Petanque, Badminton, Croquet - OH MY!

Here's a rundown of the games that YOU can play tonight at the Dixon:

Croquet is a lawn game, played both as a recreational pastime and as a competitive sport. It involves hitting plastic or wooden balls with a mallet through hoops (often called "wickets" in the US) embedded into the grass playing court.
Croquet is popularly believed to be viciously competitive. This may derive from the fact that (unlike in golf) players will often attempt to move their opponents' balls to unfavorable positions. However, purely negative play is rarely a winning strategy: successful players (in all versions other than golf croquet) will use all four balls to set up a break for themselves, rather than simply making the game as difficult as possible for their opponents. At championship-standard association croquet, players can often make all 26 points (13 for each ball) in two turns.

Croquet was an event at the 1900 Summer Olympics and roque, a variation on croquet, an event at the 1904 Summer Olympics. The World Series of Croquet is held annually.

Pétanque  is a form of boules where the goal is, while standing inside a starting circle with both feet on the ground, to throw hollow metal balls as close as possible to a small wooden ball called a cochonnet (literally "piglet") or jack. It is also sometimes called a bouchon (literally "cork") or le petit ("the small one"). The game is normally played on hard dirt or gravel, but can also be played on grass, sand or other surfaces. Similar games are bocce and bowls.

The current form of the game originated in 1907 in La Ciotat, in Provence, in southern France. The English and French name pétanque comes from la petanca in the Provençal dialect of the Occitan language, deriving from the expression pès tancats ['p? ta?'ka], meaning "feet together" or more exactly "feet anchored".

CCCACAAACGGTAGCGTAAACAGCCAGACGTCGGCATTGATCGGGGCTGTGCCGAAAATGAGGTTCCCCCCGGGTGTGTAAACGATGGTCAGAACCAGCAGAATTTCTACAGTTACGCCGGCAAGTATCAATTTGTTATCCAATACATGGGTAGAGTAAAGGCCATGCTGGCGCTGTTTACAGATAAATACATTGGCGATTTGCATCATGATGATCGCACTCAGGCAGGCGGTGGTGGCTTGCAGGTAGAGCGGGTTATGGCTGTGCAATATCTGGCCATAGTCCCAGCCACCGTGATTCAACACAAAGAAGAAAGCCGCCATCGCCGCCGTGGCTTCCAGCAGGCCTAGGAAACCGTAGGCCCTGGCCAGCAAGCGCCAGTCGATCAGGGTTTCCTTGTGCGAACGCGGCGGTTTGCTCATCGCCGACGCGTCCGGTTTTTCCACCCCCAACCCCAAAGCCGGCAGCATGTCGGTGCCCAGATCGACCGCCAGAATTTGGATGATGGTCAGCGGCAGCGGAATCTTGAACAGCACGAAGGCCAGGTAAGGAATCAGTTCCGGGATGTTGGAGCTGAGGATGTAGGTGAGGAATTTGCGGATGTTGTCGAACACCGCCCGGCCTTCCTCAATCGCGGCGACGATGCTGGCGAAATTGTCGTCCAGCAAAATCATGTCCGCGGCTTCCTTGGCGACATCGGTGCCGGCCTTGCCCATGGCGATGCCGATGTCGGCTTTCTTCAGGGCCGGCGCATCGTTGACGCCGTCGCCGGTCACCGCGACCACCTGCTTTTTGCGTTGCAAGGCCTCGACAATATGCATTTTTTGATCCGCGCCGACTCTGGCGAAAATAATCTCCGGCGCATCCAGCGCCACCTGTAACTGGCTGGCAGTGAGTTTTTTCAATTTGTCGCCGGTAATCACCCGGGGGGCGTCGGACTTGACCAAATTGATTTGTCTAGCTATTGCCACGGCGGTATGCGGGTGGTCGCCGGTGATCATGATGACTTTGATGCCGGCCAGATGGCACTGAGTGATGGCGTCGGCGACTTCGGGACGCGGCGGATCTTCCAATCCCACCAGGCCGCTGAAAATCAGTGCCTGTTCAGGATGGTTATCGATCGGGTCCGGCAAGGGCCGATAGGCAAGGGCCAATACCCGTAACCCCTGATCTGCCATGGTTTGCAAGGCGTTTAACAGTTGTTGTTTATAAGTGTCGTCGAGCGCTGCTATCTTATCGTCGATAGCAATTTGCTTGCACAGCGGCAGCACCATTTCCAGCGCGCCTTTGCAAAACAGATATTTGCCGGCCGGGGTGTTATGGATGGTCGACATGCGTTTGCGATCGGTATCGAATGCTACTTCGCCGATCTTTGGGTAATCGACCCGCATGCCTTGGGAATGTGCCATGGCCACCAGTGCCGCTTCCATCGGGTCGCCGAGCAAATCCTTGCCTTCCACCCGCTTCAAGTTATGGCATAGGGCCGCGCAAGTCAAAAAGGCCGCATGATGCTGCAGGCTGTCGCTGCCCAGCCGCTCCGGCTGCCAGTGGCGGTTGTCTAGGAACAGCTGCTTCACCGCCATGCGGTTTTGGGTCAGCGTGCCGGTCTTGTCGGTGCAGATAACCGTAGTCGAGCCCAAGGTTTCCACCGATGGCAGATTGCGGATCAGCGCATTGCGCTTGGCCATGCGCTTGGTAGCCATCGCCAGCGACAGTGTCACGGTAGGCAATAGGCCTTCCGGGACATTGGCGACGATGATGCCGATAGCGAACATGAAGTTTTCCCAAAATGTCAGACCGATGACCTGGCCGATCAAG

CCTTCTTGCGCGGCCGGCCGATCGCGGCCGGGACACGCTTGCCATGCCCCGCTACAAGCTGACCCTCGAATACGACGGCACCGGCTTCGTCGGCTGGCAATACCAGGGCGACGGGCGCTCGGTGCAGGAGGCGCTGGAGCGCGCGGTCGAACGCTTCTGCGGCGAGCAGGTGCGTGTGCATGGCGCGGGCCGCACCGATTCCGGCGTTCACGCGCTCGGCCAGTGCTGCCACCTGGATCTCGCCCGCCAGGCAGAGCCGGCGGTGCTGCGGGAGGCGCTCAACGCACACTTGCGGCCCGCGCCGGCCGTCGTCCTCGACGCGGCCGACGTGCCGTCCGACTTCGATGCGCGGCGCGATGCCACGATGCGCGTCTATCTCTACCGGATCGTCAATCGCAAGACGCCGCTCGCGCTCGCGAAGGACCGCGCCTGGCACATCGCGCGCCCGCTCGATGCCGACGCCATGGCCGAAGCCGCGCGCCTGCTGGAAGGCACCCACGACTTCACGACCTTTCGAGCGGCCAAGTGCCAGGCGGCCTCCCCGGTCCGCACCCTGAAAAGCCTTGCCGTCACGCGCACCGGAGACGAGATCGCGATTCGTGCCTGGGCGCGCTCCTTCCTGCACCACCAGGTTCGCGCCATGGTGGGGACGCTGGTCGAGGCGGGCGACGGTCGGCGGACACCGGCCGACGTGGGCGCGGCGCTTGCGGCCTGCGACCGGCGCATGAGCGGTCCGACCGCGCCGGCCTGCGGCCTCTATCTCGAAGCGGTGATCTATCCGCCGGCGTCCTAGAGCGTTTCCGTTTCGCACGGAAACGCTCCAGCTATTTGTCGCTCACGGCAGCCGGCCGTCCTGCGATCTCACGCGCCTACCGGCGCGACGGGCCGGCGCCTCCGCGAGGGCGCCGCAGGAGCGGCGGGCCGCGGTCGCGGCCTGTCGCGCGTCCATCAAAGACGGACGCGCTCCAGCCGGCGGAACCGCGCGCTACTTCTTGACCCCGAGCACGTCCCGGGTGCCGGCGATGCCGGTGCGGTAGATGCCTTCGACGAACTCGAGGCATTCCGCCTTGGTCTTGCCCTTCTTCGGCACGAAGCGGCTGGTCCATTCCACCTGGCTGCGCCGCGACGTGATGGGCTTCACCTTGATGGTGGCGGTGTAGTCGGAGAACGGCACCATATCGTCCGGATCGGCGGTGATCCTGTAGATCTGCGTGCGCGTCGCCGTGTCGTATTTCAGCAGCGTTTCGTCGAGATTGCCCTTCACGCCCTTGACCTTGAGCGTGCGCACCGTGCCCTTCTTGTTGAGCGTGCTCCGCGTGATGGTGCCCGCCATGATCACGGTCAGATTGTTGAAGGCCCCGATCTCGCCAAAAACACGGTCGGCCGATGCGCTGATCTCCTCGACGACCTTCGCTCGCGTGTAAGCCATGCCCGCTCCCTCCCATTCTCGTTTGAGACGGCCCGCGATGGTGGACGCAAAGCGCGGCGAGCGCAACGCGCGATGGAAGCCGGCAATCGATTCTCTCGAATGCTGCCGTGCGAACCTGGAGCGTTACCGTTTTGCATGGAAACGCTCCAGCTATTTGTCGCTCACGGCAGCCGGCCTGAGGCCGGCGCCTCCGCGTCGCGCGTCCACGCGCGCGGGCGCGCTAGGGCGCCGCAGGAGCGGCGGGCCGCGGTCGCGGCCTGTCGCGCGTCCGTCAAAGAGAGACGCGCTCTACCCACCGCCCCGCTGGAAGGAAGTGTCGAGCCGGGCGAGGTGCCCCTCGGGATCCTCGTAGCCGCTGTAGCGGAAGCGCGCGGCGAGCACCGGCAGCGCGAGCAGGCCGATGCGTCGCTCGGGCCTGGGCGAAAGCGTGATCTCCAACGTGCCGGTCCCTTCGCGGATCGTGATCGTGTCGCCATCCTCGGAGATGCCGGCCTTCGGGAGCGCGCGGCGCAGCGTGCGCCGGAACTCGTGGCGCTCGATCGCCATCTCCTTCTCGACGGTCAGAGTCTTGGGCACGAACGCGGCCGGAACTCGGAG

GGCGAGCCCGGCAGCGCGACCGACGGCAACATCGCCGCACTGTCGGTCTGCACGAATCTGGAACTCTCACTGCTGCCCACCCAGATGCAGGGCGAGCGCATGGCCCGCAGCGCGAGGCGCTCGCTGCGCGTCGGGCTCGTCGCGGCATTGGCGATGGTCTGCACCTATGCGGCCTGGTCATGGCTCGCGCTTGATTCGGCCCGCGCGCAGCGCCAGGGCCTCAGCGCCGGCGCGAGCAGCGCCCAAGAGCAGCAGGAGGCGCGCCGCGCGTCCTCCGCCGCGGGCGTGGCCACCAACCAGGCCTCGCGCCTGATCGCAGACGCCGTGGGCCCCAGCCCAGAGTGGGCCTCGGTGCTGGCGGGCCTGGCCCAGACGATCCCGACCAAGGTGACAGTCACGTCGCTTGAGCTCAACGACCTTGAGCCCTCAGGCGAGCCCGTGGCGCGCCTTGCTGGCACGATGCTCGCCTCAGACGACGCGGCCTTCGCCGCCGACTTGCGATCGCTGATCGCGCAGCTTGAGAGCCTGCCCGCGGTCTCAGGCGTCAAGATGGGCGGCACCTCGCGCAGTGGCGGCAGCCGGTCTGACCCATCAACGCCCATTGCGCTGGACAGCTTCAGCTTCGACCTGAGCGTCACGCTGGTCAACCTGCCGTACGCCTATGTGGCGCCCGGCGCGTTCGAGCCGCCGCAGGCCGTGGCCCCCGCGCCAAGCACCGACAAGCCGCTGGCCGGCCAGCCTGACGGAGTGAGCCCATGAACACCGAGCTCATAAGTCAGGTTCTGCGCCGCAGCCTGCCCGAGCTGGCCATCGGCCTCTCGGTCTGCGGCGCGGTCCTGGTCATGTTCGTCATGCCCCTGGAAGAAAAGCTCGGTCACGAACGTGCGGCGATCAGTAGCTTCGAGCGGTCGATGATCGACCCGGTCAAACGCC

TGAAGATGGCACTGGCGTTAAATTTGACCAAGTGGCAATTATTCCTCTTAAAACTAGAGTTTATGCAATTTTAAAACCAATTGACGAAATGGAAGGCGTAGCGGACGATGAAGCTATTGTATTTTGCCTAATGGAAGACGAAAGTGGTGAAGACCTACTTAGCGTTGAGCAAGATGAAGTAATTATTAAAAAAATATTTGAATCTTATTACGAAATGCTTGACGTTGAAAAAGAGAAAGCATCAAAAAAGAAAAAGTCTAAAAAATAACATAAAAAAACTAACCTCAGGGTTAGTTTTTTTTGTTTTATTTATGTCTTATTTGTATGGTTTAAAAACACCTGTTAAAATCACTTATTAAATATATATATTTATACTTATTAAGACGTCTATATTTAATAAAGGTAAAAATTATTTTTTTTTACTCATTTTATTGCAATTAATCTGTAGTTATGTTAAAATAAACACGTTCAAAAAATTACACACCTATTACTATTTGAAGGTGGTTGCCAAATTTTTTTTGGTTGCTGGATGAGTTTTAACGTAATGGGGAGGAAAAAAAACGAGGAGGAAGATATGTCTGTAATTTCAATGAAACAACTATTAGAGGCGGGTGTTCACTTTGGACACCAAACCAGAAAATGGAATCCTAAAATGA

The casual form of the game of pétanque is played by about 17 million people in France, mostly during their summer vacations. It is also widely played in neighboring Spain
Pétanque is played by two, four or six people in two teams, or players can compete as individuals in casual play. In the singles and doubles games each player has three boules; in triples they have only two. A coin is tossed to decide which side goes first. The starting team draws a circle on the ground which is 35-50 centimeters in diameter: all players must throw their boules from within this circle, with both feet remaining on the ground. The first player throws the jack 6–10 meters away; it must be at least one meter from the boundary.

Badminton is a racquet sport played by either two opposing players (singles) or two opposing pairs (doubles), who take positions on opposite halves of a rectangular court that is divided by a net. Players score points by striking a shuttlecock with their racquet so that it passes over the net and lands in their opponents' half of the court. Each side may only strike the shuttlecock once before it passes over the net. A rally ends once the shuttlecock has struck the floor.

The shuttlecock (or shuttle) is a feathered projectile whose unique aerodynamic properties cause it to fly differently from the balls used in most racquet sports; in particular, the feathers create much higher drag, causing the shuttlecock to decelerate more rapidly than a ball. Shuttlecocks have a much higher top speed, when compared to other racquet sports. Because shuttlecock flight is affected by wind, competitive badminton is played indoors. Badminton is also played outdoors as a casual recreational activity, often as a garden or beach game.

Sound like fun? Join us for games, gardens, galleries and....gin! Gin cocktails will be for sale along with a variety of wines, beers, sodas and food selections from Cafe Forain!

Posted by Dixon Blogger at 2:57 PM

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